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United States Department of Agriculture

Agricultural Research Service

Title: Organic amendment effects on the transformation and fractionation of aluminum in acidic sandy soil

Authors
item Vieira, Frederico - BRAZIL, FEDERAL UNIV
item He, Zhenli - UNIV OF FLORIDA
item Bayer, Cimélio - BRAZIL, FEDERAL UNIV
item Stoffella, Peter - UNIV OF FLORIDA
item Baligar, Virupax

Submitted to: Communications in Soil Science and Plant Analysis
Publication Type: Peer Reviewed Journal
Publication Acceptance Date: May 3, 2007
Publication Date: September 8, 2008
Citation: Vieira, F.C., He, Z.L., Bayer, C., Stoffella, P.J., Baligar, V.C. 2008. Organic amendment effects on the transformation and fractionation of aluminum in acidic sand soil. Communications in Soil Science and Plant Analysis. 39:2678-2694.

Interpretive Summary: Soil acidity is a serious constraint to crop production throughout the world. One of the main problems of acid soils is the aluminum (Al) in forms and levels that are toxic to plants and a potential risk to the environment in general, eventually to human beings. In addition to liming, organic matter application was reported to alleviate Al toxicity, thus decreasing its potential environmental risk. However, few studies has been conducted to understand the mechanisms of organic amendments in reducing Al toxicity in soil. This study was undertaken to evaluate the release and transformation of Al in an acid soil amended with organic compost. Compost amendment alleviate Al toxicity in acidic soil by converting active and exchangeable Al into organically bound Al forms, which are less toxic to plants. Findings of this research are useful for resource poor farmers of the tropics to reduce soil acidity constraints.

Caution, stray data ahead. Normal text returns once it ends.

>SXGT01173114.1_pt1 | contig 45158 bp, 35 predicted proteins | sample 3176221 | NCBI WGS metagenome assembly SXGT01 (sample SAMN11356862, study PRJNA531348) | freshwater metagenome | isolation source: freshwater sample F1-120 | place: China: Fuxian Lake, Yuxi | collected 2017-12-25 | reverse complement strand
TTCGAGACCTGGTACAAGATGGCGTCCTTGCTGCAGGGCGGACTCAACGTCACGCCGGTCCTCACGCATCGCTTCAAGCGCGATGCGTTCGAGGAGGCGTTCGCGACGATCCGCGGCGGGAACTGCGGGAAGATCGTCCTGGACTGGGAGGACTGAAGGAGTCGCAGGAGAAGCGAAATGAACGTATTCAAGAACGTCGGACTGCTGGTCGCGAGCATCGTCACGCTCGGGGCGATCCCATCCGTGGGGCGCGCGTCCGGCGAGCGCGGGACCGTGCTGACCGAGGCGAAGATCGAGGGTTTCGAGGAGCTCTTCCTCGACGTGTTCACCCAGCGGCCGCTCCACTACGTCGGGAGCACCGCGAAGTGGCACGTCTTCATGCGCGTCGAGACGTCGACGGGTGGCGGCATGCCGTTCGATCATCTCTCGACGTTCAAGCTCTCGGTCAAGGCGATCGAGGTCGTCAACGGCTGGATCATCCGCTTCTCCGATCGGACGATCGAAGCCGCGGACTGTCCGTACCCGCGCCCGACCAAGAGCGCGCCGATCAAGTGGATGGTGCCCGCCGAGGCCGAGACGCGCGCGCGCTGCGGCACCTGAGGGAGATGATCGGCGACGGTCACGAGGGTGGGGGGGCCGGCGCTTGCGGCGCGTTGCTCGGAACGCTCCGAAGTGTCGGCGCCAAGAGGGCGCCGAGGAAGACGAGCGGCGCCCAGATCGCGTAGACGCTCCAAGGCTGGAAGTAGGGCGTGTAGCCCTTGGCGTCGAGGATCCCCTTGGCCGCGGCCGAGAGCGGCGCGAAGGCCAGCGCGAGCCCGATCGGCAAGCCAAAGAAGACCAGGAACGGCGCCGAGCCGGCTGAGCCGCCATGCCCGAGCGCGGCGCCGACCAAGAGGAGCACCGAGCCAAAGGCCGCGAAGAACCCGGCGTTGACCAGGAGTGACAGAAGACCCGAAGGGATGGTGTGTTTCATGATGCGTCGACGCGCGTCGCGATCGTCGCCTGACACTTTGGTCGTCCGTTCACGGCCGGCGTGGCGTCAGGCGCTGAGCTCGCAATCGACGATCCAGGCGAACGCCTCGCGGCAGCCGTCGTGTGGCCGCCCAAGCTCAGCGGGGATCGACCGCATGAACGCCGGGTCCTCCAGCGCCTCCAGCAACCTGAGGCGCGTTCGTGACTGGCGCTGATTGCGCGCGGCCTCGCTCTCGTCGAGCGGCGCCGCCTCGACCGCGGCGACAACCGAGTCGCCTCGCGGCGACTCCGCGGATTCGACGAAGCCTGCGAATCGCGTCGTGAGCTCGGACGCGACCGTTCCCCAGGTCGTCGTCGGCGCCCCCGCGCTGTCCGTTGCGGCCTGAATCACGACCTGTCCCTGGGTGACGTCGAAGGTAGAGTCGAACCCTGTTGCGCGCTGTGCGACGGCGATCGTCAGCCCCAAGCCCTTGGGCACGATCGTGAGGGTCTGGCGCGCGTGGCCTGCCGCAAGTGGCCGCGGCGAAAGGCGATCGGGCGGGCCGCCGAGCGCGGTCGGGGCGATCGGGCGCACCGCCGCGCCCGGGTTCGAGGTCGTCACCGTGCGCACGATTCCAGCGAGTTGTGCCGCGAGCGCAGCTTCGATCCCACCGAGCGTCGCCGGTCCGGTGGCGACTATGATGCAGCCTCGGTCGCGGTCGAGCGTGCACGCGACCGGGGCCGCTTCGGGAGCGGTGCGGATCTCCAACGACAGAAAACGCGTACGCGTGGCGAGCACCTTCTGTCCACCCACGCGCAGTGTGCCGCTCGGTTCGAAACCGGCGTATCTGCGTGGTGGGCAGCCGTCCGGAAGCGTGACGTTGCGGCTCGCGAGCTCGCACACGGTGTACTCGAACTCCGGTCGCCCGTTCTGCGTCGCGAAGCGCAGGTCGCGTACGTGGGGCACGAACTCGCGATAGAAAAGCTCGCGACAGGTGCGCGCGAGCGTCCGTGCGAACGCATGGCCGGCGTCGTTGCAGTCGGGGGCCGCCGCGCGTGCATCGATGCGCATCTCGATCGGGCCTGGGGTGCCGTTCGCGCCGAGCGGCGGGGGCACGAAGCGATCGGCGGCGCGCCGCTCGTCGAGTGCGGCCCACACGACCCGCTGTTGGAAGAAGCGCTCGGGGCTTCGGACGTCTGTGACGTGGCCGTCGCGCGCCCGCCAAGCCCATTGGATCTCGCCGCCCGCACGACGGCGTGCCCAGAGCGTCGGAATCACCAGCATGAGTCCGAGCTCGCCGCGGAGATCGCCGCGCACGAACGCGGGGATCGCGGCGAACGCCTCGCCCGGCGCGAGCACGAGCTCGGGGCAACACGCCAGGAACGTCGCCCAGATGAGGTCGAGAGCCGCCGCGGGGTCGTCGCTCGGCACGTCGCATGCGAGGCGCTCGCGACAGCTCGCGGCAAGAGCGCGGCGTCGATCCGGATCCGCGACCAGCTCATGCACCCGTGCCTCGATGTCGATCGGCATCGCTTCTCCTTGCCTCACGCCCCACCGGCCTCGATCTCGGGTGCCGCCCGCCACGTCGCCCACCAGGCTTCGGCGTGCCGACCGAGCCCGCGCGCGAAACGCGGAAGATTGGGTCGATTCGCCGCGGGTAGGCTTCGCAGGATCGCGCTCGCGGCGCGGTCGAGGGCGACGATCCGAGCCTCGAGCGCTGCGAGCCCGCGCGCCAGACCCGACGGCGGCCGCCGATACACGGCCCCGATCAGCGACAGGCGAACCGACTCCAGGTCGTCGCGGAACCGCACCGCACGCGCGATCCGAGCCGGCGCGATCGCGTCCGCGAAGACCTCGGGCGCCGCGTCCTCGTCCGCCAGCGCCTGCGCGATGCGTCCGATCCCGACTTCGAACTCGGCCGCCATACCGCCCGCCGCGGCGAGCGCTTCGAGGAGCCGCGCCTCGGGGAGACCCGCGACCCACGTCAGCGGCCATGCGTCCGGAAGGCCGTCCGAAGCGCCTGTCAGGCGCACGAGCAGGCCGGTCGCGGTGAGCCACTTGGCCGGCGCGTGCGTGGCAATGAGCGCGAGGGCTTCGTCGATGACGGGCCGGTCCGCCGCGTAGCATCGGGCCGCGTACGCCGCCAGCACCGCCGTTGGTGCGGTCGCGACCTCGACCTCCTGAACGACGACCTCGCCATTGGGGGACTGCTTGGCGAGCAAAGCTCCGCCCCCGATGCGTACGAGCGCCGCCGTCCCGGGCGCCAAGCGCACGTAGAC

Technical Abstract: This study was attempted to evaluate the transformation of aluminum (Al) in an acidic sandy soil amended with composts (yard waste, yard + municipal waste, GreenEdge®, and synthetic humic acid), based on soil Al fractionation by single and sequential extraction. The compost amendment significantly increased soil pH and thus reduced active Al. The application of composts added total Al to the soils, but reduced exchangeable Al by approximately 90%. The single extraction method appeared to be more reliable than the sequential one, as it does not influence soil pH during the extraction. The amendment of composts increased organically bound Al in the soil, which is considered to be less toxic to plants than exchangeable Al. These results indicate that the compost amendment can alleviate Al toxicity in acidic soils by converting active and exchangeable Al into organically bound Al forms, which are less toxic to plants, and the single extraction method is useful for Al fractionation in soils where the participation of organic matter in Al dynamics is crucial.

Last Modified: 7/24/2014
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